A Brief Survey of Current Events In State, Nation
"A full scale invasion ... may
be launched at any time now upon
England, upon Scotland or upon
Ireland or upon all three," Prime
Minister Winston Churchill an
nounced yesterday in a broadcast,
stating that the coming week may
be the most critical in England s
"This is the time for everyone
to stand, to hold firm, as they are
doing. . . ..If this invasion is to
he tried, it does not seem that it
can be long delayed ; the weather
may break at any time. . . ."
Thus warned,' the British stand
ready "to fight for every inch of
the ground in every village and
in -every street."
Lase reports say that British de
fense guns have somewhat check
ed Hitler's massed seige and air
bombardment as six nights and
days of the greatest air battle in
history spread destruction in Lon
don and the coast . towns with
around 6,000 dead and wounded.
Ninety German planes are reported
shot down in this period in a pro
portion of three to one of British.
Churchill said Hitler was moving
hundreds of self-propelled barges
down the coast, massing ships and
concentrating troops along the
channel ports. A terrific bombard
ment of Dover was in progress by
Germany's "Big Bertha" guns on
the coast. Bombs have fallen in
the. vicinity of Buckingham Palace,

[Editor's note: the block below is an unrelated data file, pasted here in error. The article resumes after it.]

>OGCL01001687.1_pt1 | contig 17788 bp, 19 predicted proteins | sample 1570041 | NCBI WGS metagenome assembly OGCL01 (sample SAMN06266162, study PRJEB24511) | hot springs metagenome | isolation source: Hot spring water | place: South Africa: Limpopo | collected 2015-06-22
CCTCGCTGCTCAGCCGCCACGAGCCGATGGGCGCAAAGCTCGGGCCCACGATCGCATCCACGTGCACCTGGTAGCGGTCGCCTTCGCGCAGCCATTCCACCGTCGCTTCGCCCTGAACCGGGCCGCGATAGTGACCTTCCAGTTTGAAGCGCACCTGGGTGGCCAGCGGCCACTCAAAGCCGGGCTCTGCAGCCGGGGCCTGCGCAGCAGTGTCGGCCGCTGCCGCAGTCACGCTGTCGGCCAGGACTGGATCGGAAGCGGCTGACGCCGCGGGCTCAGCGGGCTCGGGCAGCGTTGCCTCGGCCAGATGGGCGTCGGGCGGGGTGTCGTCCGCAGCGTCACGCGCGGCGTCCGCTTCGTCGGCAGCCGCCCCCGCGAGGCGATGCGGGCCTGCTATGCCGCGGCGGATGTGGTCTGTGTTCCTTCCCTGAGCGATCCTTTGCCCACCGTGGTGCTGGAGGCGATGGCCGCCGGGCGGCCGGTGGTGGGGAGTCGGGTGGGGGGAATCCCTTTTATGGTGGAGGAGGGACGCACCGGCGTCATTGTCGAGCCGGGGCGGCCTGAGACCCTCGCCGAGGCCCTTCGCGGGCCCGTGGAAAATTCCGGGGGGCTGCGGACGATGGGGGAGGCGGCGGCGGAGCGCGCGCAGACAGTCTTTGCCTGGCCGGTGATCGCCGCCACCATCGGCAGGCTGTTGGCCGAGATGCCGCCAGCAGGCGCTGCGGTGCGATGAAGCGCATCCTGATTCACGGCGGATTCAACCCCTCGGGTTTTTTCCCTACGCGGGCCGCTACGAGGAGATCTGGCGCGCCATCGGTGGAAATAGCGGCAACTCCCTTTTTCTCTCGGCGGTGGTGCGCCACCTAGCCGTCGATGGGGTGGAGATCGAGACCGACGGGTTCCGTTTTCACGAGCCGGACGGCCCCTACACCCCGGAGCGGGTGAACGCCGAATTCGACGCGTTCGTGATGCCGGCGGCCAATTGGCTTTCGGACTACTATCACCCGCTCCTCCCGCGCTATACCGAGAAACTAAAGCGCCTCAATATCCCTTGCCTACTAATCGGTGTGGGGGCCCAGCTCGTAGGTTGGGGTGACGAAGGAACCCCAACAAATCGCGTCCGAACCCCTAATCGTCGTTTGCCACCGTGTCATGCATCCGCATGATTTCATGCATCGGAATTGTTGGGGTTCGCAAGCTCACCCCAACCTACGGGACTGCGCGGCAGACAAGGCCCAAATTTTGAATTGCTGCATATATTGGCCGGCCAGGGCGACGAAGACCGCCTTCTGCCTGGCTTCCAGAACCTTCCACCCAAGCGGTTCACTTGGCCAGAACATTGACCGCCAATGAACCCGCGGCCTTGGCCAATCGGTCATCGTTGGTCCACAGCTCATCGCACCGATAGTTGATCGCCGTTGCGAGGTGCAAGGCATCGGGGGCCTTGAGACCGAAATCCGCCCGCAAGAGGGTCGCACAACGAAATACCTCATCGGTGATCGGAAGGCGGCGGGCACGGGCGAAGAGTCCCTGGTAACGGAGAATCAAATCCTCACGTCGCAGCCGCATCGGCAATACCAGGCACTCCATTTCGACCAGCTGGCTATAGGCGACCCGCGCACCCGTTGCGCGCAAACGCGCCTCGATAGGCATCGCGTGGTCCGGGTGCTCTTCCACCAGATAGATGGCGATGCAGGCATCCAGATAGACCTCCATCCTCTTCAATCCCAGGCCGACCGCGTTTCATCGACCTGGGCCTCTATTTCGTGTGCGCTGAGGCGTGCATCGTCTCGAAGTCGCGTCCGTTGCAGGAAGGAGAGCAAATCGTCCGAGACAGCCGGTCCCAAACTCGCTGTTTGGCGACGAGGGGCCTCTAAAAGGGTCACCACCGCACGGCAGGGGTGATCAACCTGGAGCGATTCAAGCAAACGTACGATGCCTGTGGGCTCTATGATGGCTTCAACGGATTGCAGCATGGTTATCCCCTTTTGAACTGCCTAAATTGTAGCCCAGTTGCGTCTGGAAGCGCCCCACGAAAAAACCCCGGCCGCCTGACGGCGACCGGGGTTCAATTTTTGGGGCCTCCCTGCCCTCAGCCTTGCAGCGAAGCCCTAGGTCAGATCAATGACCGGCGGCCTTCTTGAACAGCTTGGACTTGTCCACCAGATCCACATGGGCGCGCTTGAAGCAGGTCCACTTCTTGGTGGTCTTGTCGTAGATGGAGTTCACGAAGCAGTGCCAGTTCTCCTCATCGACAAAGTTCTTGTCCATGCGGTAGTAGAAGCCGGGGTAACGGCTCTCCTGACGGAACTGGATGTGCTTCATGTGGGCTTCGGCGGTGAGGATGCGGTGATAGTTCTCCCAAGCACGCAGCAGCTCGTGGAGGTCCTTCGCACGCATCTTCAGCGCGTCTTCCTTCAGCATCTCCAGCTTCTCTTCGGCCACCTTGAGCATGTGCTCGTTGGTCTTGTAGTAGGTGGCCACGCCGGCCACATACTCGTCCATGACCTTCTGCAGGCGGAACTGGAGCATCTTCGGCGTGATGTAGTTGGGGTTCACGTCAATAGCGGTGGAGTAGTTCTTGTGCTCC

Piccadilly, St. Paul's Cathedral and
the Houses of Parliament.
mother of Michael, was summoned
back to have oversight of her son.
The Bulgarian government an
nounced the ceding by Rumania of
the Southern Dobruja territory.
JAPAN AND INDO CHINA
Japan's ultimatum to French
Indo-China, demanding passage for
troops through to China, was re
ported by French officials to have
been partly relaxed in the face of
a new United States warning to
Tokyo. Tension in the French col
ony had reached such a pitch that
a United States light cruiser bear
ing Admiral Thomas C. Hart was
dispatched to Shanghai to act as
.., . '"'
Rumors of Italian weakening and
a possible overthrow of Mussolini
persist, as reports say that . the
Italian people have no relish for
the war. The Italians report heavy
damage to British shipping in the
Mediterranean and bombings in
Fred Khoury Is Bound
Oyer To Superior Court
At Hearing This Week
At a hearing, before Magistrate
George . Carpenter here Tuesday
afternoon, Fred Khoury, 40 year
old South Carolina man, was bound
over to the December term of Su
perior court under a $1,500 bond
on a charge of maaslaughter. '
' Khoury, the driver of the auto
mobile in which Mrs. Lou Camp
bell, of Seneca, S. G, was fatally
injured near here last week, im
mediately made bond. He was rep
resented at the hearing by Gilmer
The accident occurred when the
automobile fiPWhich the party was
returning from Mountain City, Ga.,
to Seneca strucfk an abutment of
Commissioner brjdgei about a quar
ter of a mile-tms side of the Geor
Mrs. Campbell's son, Jack, who
suffered a fractured skull in the
wreck, had recovered .sufficiently
to be returned to his home Tues
The senate,. and house moved to
ward passage of the Burke-Wads-worth